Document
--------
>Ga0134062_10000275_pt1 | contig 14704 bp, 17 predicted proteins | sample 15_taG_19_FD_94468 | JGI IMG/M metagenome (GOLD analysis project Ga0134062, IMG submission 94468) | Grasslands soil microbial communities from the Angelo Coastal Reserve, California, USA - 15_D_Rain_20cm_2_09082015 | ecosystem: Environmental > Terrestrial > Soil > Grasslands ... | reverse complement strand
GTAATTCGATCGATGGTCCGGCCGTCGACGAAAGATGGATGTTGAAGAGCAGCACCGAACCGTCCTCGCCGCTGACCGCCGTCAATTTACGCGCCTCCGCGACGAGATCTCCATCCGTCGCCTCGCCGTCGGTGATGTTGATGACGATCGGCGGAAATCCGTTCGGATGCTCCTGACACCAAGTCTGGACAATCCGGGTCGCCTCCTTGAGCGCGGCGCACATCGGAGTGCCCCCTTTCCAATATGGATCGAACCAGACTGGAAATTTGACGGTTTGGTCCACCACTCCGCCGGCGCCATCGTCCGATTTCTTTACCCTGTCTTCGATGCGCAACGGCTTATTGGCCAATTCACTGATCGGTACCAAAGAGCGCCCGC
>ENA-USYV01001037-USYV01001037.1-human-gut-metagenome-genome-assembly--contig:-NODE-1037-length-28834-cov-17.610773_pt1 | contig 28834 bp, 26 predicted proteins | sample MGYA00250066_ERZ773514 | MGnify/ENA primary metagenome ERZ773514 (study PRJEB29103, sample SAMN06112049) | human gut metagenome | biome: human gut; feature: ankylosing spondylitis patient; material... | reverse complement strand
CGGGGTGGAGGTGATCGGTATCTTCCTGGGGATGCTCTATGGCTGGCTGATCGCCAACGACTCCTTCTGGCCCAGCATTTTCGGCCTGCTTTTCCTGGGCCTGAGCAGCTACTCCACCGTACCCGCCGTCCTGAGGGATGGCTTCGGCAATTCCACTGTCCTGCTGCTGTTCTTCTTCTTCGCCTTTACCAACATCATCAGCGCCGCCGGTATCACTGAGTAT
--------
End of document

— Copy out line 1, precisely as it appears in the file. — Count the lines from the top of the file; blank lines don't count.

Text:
>Ga0134062_10000275_pt1 | contig 14704 bp, 17 predicted proteins | sample 15_taG_19_FD_94468 | JGI IMG/M metagenome (GOLD analysis project Ga0134062, IMG submission 94468) | Grasslands soil microbial communities from the Angelo Coastal Reserve, California, USA - 15_D_Rain_20cm_2_09082015 | ecosystem: Environmental > Terrestrial > Soil > Grasslands ... | reverse complement strand